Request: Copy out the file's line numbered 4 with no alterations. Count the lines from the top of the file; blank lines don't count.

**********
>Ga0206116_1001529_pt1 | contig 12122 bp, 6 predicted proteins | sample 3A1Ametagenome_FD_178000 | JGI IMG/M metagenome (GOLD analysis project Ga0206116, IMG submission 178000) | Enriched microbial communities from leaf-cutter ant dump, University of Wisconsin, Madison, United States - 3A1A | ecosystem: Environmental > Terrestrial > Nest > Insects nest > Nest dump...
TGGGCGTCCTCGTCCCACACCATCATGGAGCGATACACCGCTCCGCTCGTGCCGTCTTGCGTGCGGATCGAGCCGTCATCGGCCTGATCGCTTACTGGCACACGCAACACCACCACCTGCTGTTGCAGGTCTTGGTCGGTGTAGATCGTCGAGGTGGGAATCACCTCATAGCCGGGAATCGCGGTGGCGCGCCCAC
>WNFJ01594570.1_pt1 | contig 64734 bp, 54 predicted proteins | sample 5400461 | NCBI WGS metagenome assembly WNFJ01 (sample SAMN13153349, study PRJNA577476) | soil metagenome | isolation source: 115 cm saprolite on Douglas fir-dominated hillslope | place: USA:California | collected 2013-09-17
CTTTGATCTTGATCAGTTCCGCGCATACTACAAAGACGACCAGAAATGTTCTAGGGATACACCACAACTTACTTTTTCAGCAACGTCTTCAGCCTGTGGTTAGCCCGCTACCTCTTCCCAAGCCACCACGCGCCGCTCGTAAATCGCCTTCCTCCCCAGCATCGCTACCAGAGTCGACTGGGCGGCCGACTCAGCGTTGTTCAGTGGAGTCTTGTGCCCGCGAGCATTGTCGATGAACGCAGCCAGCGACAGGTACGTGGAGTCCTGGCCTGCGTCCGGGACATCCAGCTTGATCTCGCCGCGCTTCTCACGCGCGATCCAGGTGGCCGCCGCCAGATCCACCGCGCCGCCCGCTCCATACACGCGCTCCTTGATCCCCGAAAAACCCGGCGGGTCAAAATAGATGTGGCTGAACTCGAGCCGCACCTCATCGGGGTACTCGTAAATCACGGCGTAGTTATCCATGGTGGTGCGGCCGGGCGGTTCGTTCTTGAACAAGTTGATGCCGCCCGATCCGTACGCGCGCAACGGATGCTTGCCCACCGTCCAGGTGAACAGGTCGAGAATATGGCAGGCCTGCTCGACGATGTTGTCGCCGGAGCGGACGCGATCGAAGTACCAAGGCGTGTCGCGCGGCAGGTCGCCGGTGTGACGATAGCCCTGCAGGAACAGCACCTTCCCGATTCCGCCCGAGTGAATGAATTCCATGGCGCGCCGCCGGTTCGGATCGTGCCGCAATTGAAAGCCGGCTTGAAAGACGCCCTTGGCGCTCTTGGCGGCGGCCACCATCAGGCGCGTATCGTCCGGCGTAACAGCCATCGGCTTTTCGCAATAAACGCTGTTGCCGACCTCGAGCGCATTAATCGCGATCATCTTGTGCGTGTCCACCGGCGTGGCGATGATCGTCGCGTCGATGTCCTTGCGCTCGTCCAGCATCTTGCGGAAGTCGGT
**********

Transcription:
CTTTGATCTTGATCAGTTCCGCGCATACTACAAAGACGACCAGAAATGTTCTAGGGATACACCACAACTTACTTTTTCAGCAACGTCTTCAGCCTGTGGTTAGCCCGCTACCTCTTCCCAAGCCACCACGCGCCGCTCGTAAATCGCCTTCCTCCCCAGCATCGCTACCAGAGTCGACTGGGCGGCCGACTCAGCGTTGTTCAGTGGAGTCTTGTGCCCGCGAGCATTGTCGATGAACGCAGCCAGCGACAGGTACGTGGAGTCCTGGCCTGCGTCCGGGACATCCAGCTTGATCTCGCCGCGCTTCTCACGCGCGATCCAGGTGGCCGCCGCCAGATCCACCGCGCCGCCCGCTCCATACACGCGCTCCTTGATCCCCGAAAAACCCGGCGGGTCAAAATAGATGTGGCTGAACTCGAGCCGCACCTCATCGGGGTACTCGTAAATCACGGCGTAGTTATCCATGGTGGTGCGGCCGGGCGGTTCGTTCTTGAACAAGTTGATGCCGCCCGATCCGTACGCGCGCAACGGATGCTTGCCCACCGTCCAGGTGAACAGGTCGAGAATATGGCAGGCCTGCTCGACGATGTTGTCGCCGGAGCGGACGCGATCGAAGTACCAAGGCGTGTCGCGCGGCAGGTCGCCGGTGTGACGATAGCCCTGCAGGAACAGCACCTTCCCGATTCCGCCCGAGTGAATGAATTCCATGGCGCGCCGCCGGTTCGGATCGTGCCGCAATTGAAAGCCGGCTTGAAAGACGCCCTTGGCGCTCTTGGCGGCGGCCACCATCAGGCGCGTATCGTCCGGCGTAACAGCCATCGGCTTTTCGCAATAAACGCTGTTGCCGACCTCGAGCGCATTAATCGCGATCATCTTGTGCGTGTCCACCGGCGTGGCGATGATCGTCGCGTCGATGTCCTTGCGCTCGTCCAGCATCTTGCGGAAGTCGGT